Friday, May 06, 2022

Do they know I'm stressed?



 If I'm stressed  but my human doesn't seem to care maybe she just doesn't recognise what I am feeling. This is the dilemma us cats face. Humans cannot recognise the signs of feline stress.

Take our body position. If we are stressed we are likely to be hunched up, paws under the body ready for flight, the body stiff and tense. Our pupils will be enlarged. Our ears may be lowered out of fear, or lowered and swivelled back because we are both fearful and frustrated. We may blink rapidly.

If we are relaxed, our bodies will be spread out, our bellies may be visible, and our legs and paws are stretched out too. Our ears are usually forward, eyes almond shaped. If we see our human, we give a slow blink. We may purr at a familiar human.

But how many humans can read us properly? Their ignorance is at its worst if we are in a rescue shelter. They may not realise how unhappy we are.....


1 comment:

  1. Agreed. It's a shame that most humans have no idea that cats have a language of their own. In fact, the meows we make could be one of 20 different sounds all with slightly different inflections and behavioral responses. Yes, meow means something. Humans could understand what their cats are trying to say if they only listened and interpreted.

    Any human out there interested in learning the essentials of cat communication to open your ears (and your heart) into the fascinating world of feline communication, both verbal and nonverbal? Check this one out if yes because this is like the missing link that allows you to bond with your own feline friend as if he was a human child.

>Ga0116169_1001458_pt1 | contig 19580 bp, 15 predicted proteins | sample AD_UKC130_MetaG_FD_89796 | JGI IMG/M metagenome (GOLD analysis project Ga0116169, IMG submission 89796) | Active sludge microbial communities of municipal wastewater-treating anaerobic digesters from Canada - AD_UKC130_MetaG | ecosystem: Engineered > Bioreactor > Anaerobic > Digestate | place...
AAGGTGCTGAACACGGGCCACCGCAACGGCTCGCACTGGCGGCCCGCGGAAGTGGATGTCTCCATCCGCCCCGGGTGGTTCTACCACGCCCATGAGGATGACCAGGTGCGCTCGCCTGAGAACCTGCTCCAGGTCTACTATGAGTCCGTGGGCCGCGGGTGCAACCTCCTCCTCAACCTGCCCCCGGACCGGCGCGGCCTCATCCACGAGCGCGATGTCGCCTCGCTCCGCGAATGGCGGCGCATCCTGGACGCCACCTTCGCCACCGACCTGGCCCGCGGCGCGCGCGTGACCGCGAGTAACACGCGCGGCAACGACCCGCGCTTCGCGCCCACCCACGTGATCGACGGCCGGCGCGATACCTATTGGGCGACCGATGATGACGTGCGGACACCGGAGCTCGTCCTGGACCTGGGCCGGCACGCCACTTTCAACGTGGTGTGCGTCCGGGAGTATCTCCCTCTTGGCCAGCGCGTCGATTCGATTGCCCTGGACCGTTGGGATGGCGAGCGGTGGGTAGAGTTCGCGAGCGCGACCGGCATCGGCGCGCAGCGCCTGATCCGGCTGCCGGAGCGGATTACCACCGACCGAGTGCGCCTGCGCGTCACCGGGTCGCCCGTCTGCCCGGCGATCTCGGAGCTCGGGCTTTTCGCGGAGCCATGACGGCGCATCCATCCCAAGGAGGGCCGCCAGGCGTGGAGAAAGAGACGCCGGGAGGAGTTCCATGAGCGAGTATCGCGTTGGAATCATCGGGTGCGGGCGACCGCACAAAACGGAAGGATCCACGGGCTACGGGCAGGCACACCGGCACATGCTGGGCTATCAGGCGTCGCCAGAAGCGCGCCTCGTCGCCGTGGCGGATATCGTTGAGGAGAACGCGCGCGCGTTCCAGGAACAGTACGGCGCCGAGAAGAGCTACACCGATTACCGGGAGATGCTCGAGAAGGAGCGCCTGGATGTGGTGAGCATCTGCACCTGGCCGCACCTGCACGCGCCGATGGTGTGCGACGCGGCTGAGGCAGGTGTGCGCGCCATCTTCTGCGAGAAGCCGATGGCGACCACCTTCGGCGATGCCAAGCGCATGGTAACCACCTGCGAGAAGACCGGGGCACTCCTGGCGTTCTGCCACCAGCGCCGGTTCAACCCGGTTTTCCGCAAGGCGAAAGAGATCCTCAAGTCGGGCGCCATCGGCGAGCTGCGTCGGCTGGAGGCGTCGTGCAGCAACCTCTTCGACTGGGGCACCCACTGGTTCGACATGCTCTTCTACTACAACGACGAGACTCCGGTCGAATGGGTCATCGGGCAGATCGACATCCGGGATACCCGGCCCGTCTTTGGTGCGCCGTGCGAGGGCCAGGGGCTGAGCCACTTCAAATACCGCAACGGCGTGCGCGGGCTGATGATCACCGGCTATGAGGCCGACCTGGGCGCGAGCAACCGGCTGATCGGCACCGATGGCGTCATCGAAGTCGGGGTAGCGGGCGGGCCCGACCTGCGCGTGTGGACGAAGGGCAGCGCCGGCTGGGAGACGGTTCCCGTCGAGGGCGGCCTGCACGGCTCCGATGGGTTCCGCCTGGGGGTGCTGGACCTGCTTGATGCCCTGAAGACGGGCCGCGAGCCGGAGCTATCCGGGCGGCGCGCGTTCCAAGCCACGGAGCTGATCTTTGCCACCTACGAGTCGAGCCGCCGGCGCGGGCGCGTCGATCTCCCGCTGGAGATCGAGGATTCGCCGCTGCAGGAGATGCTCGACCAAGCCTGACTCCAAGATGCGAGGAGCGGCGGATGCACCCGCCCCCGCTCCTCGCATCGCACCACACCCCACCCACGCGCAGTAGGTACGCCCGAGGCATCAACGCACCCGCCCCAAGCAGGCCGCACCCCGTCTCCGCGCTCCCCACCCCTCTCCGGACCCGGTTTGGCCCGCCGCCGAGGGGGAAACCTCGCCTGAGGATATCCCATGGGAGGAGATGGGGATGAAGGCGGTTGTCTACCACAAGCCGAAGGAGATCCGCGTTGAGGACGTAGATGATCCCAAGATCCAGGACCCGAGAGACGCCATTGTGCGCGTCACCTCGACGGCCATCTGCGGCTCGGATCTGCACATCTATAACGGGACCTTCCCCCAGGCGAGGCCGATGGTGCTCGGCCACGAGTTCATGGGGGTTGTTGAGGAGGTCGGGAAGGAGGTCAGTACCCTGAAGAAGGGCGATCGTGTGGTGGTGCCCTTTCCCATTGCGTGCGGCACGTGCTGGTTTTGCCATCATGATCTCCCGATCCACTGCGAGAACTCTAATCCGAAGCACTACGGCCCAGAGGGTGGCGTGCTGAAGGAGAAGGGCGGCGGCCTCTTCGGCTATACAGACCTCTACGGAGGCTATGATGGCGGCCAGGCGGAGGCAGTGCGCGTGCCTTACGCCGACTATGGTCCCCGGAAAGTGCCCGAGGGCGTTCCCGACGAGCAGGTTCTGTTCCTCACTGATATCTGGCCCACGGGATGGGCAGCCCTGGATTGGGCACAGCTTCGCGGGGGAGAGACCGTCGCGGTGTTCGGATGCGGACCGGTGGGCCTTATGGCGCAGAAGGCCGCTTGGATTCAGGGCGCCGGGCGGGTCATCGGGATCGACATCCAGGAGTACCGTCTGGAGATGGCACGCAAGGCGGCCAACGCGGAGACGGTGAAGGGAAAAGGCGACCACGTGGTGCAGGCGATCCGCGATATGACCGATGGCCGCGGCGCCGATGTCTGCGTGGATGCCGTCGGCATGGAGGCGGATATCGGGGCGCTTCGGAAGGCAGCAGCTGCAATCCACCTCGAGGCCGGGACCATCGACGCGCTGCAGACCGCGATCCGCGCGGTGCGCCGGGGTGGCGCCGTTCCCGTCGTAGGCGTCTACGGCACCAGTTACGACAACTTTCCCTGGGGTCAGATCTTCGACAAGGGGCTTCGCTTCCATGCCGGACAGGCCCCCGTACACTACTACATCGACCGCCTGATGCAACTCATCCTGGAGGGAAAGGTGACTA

Help for cats whose humans show behaviour problems.

This blog is devoted to the study of human behaviour. We cats, who live with this sometimes unpredictable and always feeble minded species, can benefit from seeing their behaviour in its proper scientific context. The study of feline dilemmas, training problems, and difficulties with humans, can only benefit all of us. All of us train our humans - to buy the right food, for instance, but many of us do not have knowledge of how to improve our training methods. The human species is obviously not as intelligent as the cat, but nevertheless can learn quite a lot - if properly managed. Topics of interest include the use of claw and order, purring as a human reward, rubbing your human up the right way, when to bite, spraying as a method of making our wishes known, ignoring the human, human harassment, human inattention and sheer human stupidity. I welcome your questions. Photos can be sent via my secretary's website, This blog has been chosen as one of the top 50 feline blogs by Online